Koryo Saram – the Unreliable People

by Michael Rank on 10 May, 2007 updated 2 November, 2011

in Documentaries | Event reports and reviews | Historical

Report of a documentary film screening at SOAS on 2 May, by Michael Rank

Koryo Saram Haywoman

Koryo Saram – The Unreliable People is a fascinating one-hour documentary about the 200,000 ethnic Koreans who were deported to Kazakhstan by Stalin in 1937. It includes archive footage never seen before outside the former Soviet Union as well as interviews with some of the deportees. Koreans first started setting in the Russian Far East in the 1860s, fleeing extreme poverty, and their numbers grew after the Japanese annexation of Korea in 1910.

Grotesquely, Stalin suspected them of being pro-Japanese and dubbed them “unreliable people” and deported them some 4,000 miles west to Kazakhstan, Uzbekistan and parts of the USSR, together with other minorities whom he distrusted including Germans, Chechens, Ukrainians, etc. Many died on the journey and their bodies were thrown out of the train and never received a proper burial, a great taboo in Korean culture. About 34,000 Koreans were forced to settle in Ushtobe, then a small village that is now the “capital” of Korean culture in Kazakhstan. Here they were forced to plant rice (the film doesn’t make clear how successful this was), while others were sent to live among Kazakh herders living in yurts.

Among the interviewees is Dekabrina Kim, whose father Mikhail was a delegate to a conference presided over by Stalin (she shows a picture of her father with Stalin), but like most of the rest of the delegates he was murdered in the purges. Like most of those interviewed Ms Kim speaks Russian and little if any Korean. Korean schools were banned a couple of years after the deportations and the Korean language lived on largely in a state-sponsored Korean theatre that put on mainly propaganda works. Apart from interviews with survivors there are also fascinating comments by German Kim, a leading academic expert on the Kazakh Koreans and a historical consultant on the film (he was unable to attend the screening unfortunately).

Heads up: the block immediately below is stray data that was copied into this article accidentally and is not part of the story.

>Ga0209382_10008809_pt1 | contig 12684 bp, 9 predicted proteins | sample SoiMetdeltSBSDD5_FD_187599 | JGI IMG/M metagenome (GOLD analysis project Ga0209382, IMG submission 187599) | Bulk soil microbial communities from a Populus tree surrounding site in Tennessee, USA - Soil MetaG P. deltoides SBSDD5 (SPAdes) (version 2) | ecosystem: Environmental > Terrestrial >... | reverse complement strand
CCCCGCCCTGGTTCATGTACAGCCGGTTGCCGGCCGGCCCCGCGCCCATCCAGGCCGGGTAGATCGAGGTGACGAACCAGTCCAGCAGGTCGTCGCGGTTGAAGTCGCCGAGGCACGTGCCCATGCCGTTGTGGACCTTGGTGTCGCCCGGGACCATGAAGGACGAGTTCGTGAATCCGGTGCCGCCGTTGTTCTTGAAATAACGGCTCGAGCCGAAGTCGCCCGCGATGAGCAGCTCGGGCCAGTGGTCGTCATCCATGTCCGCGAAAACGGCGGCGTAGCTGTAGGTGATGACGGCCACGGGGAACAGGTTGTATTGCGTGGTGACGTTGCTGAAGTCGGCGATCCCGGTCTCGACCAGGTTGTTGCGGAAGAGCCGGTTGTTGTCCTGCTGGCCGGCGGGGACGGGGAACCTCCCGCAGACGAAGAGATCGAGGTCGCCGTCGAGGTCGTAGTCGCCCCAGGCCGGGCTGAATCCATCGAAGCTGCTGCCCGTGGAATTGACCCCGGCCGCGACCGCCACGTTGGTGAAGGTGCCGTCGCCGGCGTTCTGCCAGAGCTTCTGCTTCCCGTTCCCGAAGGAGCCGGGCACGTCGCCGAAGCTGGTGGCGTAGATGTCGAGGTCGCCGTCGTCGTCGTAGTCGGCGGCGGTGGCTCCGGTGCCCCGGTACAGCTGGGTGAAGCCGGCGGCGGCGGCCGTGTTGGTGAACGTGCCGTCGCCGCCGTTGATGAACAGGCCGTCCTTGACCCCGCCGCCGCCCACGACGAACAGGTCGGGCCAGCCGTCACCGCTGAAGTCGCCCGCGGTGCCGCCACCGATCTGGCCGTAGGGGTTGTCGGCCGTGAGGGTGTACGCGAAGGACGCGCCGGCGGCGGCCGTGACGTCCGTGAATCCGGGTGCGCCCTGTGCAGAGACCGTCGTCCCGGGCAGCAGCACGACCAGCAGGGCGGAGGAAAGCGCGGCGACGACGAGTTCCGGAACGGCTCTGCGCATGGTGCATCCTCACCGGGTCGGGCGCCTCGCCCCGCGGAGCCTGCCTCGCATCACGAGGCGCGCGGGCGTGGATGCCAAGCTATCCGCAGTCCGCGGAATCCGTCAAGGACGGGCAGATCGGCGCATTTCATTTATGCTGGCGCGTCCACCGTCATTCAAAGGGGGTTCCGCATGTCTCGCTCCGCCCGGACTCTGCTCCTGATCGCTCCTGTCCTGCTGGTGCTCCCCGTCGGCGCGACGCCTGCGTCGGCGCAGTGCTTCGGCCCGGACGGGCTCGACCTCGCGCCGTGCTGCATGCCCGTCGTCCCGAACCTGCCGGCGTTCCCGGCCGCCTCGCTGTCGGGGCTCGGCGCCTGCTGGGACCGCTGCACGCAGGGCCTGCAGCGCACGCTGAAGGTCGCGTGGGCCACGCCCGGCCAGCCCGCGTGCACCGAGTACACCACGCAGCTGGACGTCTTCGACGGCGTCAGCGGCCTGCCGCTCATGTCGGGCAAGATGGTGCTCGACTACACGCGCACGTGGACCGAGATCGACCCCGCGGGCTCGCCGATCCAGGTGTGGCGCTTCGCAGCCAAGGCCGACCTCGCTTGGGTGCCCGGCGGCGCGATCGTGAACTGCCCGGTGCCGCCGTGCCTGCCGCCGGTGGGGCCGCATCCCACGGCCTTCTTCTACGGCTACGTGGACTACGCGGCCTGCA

After the death of Stalin in 1953 many Koreans left the collective farms and settled in cities, while others took part in the Virgin Lands programme under Khrushchev that opened up vast tracts of hitherto barren land. During the Korean war about 300 Kazakh Koreans were sent to Pyongyang to support Kim Il-sung but they fell foul of North Korean-Soviet rivalry and most returned to Kazakhstan a few years later.

Many Kazakh Koreans are torn as to their identity although they now have contact with South Korea through visiting business people and some have travelled to Seoul to see South Korea for themselves (and a smaller number have visited North Korea). But nowadays they eat “Kazakh-flavoured kimchi” and the younger generation at least tend to see themselves as part of the giant melting pot that is modern Kazakhstan rather than as Korean, while one woman who visited Seoul told how she cried when she heard the Kazakh national anthem being played when she returned home.

This is a poignant film about identity and loss, and tells a little known story which deserves to be seen by anyone interested in Korean culture or in the history of the Soviet Union. Apparently there are some 500,000 Koreans in the former Soviet Union and it made me wonder about the experience of Koreans in other ex-Soviet republics.

Maybe I should add that Koryo Saram simply means “Korean people”.

After the film was shown director Y. David Kim, Associate Professor with the School of Art and Design and the Korean Studies Program at the University of Michigan, answered questions. He said relatively few Kazakh Koreans had gone to live in South Korea (and even fewer in the the North) as the Kazakh economy is fairly successful (although many Koreans had left Uzbekistan which is much poorer). There was also much discussion of the language spoken by the Koreans in Kazakhstan which is markedly different from standard Seoul Korean as most were originally from the north and they have had little contact with the south until recently. Concern was expressed about missionaries in Kazakhstan who could pose a threat to traditional Korean culture.

For more details about the film see www.koryosaram.net. There are plans to issue a DVD of the film in the autumn, for details contact davchung AT umich DOT edu

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{ 2 comments… read them below or add one }

s.d.youn May 28, 2007 at 5:22 am

As a korean , I wish I could purchase/watch
“koryosaram unreliable”

Philip Gowman May 28, 2007 at 2:36 pm

If you email David Chung at the email address given at the bottom of the article, he will get in touch with you if / when the DVD is produced

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